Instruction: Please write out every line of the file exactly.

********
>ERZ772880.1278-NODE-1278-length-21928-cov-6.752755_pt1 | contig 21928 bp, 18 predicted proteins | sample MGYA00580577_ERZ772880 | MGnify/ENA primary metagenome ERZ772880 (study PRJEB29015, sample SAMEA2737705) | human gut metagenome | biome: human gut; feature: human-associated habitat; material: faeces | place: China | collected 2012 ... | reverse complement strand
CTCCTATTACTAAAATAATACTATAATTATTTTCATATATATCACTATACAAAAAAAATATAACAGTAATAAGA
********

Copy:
>ERZ772880.1278-NODE-1278-length-21928-cov-6.752755_pt1 | contig 21928 bp, 18 predicted proteins | sample MGYA00580577_ERZ772880 | MGnify/ENA primary metagenome ERZ772880 (study PRJEB29015, sample SAMEA2737705) | human gut metagenome | biome: human gut; feature: human-associated habitat; material: faeces | place: China | collected 2012 ... | reverse complement strand
CTCCTATTACTAAAATAATACTATAATTATTTTCATATATATCACTATACAAAAAAAATATAACAGTAATAAGA